I have previously discussed how nice it must be for Supreme Court justices to reach judicial decisions from on high, without getting their collective hands dirty worrying about the practical consequences of their decisions. The same has always been true with respect to SCOTUS decisions concerning CERCLA, which has seemed far simpler to SCOTUS than to us poor lawyers who have to actually make it work.
Exhibit A for this argument is the latest SCOTUS Superfund decision. The Court today ruled that Superfund does not strip Montana courts of jurisdiction over cases seeking “restoration damages,” – which means here the authority to require additional cleanup, above and beyond what EPA has identified as the necessary and appropriate remedy under CERCLA. However, the Court also ruled that the landowners who want to impose this additional remedy are PRPs and must get EPA’s approval before they can pursue any specific restoration damages remedy.
I still wish Superfund were as easy as SCOTUS seems to think. Here are my quick reactions to the decision.
First, property owners who don’t qualify for the “contiguous property owner” defense are PRPs. That’s going to make PRP Groups much more interesting!
Second, the impact on property owners’ use of their property could be substantial. The Court deflected those concerns by noting that:
While broad, the Act’s definition of remedial action does not reach so far as to cover planting a garden, installing a lawn sprinkler, or digging a sandbox.
Practitioners know that remedies often preclude residential gardens, precisely because they can cause significant exposures. What impact will this case have on those types of decisions?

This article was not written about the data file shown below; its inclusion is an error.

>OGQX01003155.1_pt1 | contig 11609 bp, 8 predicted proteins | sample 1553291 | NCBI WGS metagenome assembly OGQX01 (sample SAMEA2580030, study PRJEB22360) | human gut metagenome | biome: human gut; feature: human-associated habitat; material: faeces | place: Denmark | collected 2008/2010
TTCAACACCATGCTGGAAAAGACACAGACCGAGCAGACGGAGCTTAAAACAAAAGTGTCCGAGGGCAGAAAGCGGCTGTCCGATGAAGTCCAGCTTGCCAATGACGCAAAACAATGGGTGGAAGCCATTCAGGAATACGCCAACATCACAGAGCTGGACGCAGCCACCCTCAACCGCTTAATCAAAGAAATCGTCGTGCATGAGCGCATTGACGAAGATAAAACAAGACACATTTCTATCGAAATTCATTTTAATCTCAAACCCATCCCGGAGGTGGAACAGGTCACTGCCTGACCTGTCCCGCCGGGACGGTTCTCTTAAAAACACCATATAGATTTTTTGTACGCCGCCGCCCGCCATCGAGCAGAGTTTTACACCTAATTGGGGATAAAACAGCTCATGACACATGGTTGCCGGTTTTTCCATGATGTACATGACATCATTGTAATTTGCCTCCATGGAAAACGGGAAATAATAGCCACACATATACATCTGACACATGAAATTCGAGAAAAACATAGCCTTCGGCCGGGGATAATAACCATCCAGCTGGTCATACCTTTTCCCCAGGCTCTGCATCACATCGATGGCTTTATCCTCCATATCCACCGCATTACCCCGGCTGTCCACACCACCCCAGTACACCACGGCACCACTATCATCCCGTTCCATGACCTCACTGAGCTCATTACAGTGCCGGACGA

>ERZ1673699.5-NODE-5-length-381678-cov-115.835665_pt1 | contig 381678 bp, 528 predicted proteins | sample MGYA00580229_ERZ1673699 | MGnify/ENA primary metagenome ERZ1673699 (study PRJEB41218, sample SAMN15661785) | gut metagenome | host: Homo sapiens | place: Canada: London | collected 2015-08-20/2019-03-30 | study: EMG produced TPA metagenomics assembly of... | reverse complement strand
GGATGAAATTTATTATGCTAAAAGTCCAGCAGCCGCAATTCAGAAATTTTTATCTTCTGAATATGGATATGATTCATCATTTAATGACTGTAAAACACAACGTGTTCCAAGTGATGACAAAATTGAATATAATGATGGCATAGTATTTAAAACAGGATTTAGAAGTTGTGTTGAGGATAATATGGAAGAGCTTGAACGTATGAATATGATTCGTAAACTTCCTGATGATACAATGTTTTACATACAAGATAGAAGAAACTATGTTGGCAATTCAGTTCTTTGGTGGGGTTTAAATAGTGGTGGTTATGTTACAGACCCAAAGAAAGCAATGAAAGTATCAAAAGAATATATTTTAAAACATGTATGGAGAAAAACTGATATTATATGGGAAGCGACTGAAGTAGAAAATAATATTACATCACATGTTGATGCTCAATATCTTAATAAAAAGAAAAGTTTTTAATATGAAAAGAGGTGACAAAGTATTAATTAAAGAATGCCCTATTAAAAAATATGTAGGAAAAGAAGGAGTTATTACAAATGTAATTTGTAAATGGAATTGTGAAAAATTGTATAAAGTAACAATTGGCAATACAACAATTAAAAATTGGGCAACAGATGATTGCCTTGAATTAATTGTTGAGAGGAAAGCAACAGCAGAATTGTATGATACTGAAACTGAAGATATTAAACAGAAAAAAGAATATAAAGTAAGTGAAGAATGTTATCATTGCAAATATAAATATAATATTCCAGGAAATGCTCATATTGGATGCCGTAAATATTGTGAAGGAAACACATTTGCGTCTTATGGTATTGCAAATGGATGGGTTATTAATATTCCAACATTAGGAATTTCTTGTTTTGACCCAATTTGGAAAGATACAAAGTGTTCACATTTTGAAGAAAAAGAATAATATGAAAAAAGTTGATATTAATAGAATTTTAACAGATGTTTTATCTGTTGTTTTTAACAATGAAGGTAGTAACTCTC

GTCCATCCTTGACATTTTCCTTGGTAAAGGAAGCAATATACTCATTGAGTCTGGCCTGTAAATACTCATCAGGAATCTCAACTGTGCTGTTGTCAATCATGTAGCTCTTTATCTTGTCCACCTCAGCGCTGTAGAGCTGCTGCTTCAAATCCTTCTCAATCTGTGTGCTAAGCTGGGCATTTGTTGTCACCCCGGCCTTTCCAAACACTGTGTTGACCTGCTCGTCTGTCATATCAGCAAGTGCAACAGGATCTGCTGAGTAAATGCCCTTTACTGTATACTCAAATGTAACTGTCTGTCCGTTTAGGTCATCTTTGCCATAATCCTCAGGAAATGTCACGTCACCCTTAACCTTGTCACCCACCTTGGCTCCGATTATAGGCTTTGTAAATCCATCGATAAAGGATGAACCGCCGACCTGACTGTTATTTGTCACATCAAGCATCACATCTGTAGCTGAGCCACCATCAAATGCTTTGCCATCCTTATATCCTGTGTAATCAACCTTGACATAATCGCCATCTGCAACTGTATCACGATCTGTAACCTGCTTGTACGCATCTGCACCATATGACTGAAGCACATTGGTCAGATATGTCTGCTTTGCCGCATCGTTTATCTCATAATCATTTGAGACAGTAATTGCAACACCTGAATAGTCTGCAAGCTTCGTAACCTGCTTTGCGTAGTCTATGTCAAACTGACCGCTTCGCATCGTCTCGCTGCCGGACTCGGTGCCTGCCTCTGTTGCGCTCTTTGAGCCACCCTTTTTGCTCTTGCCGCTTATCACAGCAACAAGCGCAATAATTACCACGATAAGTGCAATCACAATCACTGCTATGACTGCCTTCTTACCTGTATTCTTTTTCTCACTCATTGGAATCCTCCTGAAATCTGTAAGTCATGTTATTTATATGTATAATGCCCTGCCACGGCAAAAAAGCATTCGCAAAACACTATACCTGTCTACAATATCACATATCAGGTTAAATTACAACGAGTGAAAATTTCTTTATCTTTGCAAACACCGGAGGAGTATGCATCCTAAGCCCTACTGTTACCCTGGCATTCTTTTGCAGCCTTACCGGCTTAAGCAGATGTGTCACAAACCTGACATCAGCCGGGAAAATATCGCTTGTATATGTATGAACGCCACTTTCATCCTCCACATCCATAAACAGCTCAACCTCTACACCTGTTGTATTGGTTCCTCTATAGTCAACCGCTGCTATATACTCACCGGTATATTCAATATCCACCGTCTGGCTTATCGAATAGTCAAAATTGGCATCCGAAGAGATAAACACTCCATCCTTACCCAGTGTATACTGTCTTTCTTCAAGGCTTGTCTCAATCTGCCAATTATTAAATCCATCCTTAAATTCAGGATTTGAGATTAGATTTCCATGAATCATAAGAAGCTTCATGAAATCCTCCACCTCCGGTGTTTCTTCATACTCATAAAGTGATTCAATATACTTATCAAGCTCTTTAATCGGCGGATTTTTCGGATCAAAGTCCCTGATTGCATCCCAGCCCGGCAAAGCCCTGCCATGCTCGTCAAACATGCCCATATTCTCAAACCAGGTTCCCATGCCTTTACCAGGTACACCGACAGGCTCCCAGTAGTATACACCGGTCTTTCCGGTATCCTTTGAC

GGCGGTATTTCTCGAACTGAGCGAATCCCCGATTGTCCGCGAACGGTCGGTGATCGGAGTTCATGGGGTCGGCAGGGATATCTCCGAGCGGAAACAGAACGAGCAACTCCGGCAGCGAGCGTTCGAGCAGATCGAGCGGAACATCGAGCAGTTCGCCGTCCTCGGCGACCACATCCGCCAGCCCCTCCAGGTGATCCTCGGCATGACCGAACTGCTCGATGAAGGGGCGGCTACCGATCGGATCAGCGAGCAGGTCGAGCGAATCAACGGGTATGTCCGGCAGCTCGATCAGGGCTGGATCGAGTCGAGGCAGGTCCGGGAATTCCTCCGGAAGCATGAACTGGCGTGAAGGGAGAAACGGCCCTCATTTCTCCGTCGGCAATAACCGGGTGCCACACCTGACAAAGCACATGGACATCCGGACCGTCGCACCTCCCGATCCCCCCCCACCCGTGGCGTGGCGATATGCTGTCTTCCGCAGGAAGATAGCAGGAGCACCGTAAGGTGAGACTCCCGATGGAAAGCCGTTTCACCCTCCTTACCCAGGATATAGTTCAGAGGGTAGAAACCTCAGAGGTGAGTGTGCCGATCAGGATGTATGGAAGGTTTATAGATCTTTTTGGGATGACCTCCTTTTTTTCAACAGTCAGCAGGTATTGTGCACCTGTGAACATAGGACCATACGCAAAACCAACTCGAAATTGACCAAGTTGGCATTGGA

Most importantly, how will EPA handle this case on remand and any other cases that follow this one? The disputes regarding such “additional” remedies will be fierce. There are arguments in the Montana case that the landowner remedy truly is inconsistent with EPA’s remedy. However, there will be some cases where such restoration remedies may not be inconsistent with EPA’s remedy, but instead may be purely additive.
The simple answer is that such remedies must not be cost-effective; otherwise EPA would have selected them in the first instance. I suspect that that will be this Administration’s default position. However, the world is rarely so black and white and cost-effectiveness is in the eye of the beholder. This issue could get really ugly.
It appears that, once again, Superfund is the gift to lawyers that keeps on giving.